Wednesday 30 August 2023

Toei's Puss 'n Boots

Before Antonio Banderas put his accent on the character, perhaps the most internationally renowned version of Puss 'n Boots was the animated character from Toei studios. So popular was little Pero and the three films to feature him that he became the corporate logo for the company.

Trailer for The Wonderful World of Puss 'n Boots.

Pero is named for Charles Perrault, who provided the source material to be embellished in The Wonderful World of Puss 'n Boots (1969). In the Mediaeval fantasy world of the fairy tales, Pero has been expelled from the Kingdom of the Cats for having let some mice escape his grasp. Making his way in the world of humans, he comes across a young boy Pierre and conspires to help him improve his lot in life. The oportunity arises when the king itches to give away his daughter's hand in marriage. This Puss 'n Boots is just as crafty as his literary equivalent, but a wrench is thrown into the works by the princess' other suitor: the nearly all-powerful, shape-changing Lucifer. Nor does it help that a trio of hapless hunters have trailed Pero from the Kingdom of the Cats.

Puss 'n Boots was the 15th of Toei's stellar animated films and featured some of the early work of Hayao Miyazaki. The endurance of the film is testified to by Pero becoming Toei's mascot, a Mickey Mouse for the "Disney of Japan", and it begged a pair of sequels of a sort. The next in the series was Return of Pero in 1972. Instead of fairyland, the action is here transplanted to the Old West.

Pero and his friend Jimmy arrive into town aboard a stagecoach that also brings the daughter of a saloon owner. Unfortunately she returns just in time to see her father lying on the floor of his saloon in a puddle of his own blood, clutching a Mexican peso. With that as their only clue and Jimmy taking up the vacated mantle of town sheriff, Puss 'n Cowboy Boots brings this outlaw band of counterfeiters to justice.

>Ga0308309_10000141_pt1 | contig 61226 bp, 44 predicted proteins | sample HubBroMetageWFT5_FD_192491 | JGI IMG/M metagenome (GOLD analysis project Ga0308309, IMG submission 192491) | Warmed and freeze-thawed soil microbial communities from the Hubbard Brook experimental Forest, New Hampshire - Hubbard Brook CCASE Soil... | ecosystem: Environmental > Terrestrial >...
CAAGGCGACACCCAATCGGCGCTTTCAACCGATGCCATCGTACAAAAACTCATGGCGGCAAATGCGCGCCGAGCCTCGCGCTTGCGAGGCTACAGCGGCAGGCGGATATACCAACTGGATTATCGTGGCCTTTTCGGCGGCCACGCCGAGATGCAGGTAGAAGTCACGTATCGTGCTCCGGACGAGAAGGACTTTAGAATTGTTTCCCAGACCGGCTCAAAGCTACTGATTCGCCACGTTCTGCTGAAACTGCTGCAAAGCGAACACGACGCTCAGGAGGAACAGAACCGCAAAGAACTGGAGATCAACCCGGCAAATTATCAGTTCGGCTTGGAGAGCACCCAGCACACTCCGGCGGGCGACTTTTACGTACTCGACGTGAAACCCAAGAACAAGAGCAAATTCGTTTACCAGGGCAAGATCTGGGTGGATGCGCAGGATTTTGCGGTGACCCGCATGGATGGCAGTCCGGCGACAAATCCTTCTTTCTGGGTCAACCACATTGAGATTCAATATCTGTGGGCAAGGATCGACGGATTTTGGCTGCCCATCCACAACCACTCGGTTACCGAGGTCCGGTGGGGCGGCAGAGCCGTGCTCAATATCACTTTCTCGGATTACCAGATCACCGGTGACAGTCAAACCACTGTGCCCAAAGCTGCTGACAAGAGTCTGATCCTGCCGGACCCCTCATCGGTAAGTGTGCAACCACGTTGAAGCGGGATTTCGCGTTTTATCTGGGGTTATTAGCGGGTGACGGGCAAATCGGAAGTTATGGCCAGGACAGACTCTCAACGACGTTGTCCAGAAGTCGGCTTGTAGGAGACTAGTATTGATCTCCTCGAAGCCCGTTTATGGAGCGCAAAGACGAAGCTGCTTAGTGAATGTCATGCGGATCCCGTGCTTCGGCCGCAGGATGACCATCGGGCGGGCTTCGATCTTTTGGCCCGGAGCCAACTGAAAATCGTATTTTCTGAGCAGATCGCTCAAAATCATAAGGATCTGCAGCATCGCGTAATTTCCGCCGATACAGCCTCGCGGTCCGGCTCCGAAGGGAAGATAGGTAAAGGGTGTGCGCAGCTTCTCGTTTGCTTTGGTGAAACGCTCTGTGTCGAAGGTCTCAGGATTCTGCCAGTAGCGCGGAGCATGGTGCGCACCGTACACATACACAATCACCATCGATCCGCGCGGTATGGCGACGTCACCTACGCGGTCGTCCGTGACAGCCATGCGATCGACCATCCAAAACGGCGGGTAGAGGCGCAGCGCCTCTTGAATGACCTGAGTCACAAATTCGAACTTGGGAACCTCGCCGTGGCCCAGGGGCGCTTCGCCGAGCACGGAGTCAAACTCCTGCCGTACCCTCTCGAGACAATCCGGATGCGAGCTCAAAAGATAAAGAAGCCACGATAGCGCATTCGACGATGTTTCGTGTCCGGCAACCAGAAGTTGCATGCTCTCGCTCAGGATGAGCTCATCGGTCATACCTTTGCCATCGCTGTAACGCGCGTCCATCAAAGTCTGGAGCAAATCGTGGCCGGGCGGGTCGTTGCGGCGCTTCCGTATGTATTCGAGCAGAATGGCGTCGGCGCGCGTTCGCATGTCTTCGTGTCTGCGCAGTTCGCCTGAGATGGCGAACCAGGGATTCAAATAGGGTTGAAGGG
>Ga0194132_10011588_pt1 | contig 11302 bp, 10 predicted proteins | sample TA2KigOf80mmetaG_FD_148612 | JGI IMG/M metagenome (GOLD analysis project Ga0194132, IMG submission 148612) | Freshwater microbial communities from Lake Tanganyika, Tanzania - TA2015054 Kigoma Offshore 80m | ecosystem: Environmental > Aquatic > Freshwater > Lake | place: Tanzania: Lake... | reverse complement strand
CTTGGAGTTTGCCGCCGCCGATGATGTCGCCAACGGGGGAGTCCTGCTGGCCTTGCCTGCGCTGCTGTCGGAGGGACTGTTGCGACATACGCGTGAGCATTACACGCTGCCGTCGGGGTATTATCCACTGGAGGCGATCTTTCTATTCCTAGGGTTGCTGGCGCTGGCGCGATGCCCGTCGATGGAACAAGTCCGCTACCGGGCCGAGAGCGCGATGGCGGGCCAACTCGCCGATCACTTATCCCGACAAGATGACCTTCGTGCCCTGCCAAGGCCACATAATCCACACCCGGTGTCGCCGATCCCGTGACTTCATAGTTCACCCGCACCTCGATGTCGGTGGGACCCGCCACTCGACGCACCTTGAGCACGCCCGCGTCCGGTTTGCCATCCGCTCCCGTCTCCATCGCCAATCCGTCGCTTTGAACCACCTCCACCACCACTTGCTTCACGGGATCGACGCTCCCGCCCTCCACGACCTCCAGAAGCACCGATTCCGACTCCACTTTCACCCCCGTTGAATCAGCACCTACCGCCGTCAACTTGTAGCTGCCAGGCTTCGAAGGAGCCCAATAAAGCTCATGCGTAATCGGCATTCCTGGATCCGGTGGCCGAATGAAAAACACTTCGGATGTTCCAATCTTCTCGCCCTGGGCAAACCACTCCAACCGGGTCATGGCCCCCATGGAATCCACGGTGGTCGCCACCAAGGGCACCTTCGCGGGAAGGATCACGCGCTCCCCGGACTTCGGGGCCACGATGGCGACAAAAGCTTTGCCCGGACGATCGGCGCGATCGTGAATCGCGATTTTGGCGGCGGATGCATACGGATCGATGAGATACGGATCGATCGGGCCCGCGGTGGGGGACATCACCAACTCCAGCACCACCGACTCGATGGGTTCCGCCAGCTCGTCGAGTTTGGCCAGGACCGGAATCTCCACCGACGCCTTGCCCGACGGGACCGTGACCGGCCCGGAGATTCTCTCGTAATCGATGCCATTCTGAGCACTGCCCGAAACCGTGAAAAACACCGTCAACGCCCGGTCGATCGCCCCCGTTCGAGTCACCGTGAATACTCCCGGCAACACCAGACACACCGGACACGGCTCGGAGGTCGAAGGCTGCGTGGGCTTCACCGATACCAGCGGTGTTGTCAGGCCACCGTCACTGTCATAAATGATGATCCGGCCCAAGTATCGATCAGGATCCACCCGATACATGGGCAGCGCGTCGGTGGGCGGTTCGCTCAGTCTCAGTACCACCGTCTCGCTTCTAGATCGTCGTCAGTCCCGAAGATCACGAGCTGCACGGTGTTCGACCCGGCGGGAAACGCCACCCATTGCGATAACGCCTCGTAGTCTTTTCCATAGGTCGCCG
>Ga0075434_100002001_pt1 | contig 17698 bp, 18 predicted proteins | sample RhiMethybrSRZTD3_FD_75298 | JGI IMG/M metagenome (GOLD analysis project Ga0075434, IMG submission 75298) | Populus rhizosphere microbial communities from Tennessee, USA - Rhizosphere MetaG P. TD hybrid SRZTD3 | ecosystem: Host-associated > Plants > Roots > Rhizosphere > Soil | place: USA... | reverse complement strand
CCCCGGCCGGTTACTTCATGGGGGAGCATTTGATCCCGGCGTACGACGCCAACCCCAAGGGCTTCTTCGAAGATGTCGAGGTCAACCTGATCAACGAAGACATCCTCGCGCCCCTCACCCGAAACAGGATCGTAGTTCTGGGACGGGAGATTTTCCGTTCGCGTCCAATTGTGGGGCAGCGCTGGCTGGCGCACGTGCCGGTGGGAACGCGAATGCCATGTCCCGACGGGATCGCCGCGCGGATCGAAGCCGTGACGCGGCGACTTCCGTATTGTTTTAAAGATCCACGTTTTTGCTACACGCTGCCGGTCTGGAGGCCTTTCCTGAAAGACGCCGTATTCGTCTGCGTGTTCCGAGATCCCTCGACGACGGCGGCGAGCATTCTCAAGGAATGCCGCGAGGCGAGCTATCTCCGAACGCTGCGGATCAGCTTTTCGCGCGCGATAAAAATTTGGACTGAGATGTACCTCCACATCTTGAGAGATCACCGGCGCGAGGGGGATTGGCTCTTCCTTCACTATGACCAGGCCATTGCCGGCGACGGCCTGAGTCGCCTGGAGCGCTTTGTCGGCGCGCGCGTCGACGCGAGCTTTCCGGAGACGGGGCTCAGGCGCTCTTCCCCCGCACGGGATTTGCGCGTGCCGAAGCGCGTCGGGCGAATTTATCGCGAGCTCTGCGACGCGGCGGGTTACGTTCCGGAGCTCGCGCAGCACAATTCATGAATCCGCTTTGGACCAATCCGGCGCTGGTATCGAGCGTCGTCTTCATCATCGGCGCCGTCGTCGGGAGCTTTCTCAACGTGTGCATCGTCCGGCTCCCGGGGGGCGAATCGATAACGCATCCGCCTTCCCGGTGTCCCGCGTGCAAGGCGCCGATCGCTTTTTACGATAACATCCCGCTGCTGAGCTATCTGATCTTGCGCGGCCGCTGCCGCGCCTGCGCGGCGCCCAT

As the Sixties transitioned into the Seventies, cost-saving measures hit Toei and the quality of Return of Pero is not to the same level as the original. This trend would continue into 1976 with the third and final Pero film, Puss 'n Boots Travels Around the World in 80 Days.

Full English dub of Puss 'n Boots Travels Around the World in 80 Days.

In this episode, Pero is still on the outs with the Kingdom of Cats thanks to his pro-mouse political views. As a consequence, he has taken up residence in a version of the 19th century populated by anthropomorphic animals. While working as a waiter in a cafe, Pero offends the wealthy Mr. Gourmon (a massive pig) by suggesting that a person could circumnavigate the globe in a mere 80 days. They put it to a bet: if Pero can accomplish this task then he gets all of Gourmon's estate, and if he does not then he becomes Gourmon's slave for life. Puss' trio of pursuers are back again, and if that weren't enough, Gourmon has an ace up his sleeve in the form of Dr. Garigari, a Professor Fate-like mad inventor.

Despite the drop in animation quality, Around the World in 80 Days is much more fun than Return of Pero. Most of that has to do with the caper-style chase involving all manner of conveyance. First Pero goes from a little paddlewheel steamer to a horseless carriage, and from that to a balloon, then to a submarine, a windwagon, and an aeroplane. Dr. Garigari gives chase in a drill-tank-thing, a much larger submarine, and even a giant, robotic woolly mammoth. The race takes us across the Garabian desert, into Pindia and Pong Kong, under the seas in the vicinity of a lost civilization, and to America's Minikiki River. Here can be heard definite echoes of 1956's Around the World in 80 Days and 1965's The Great Race.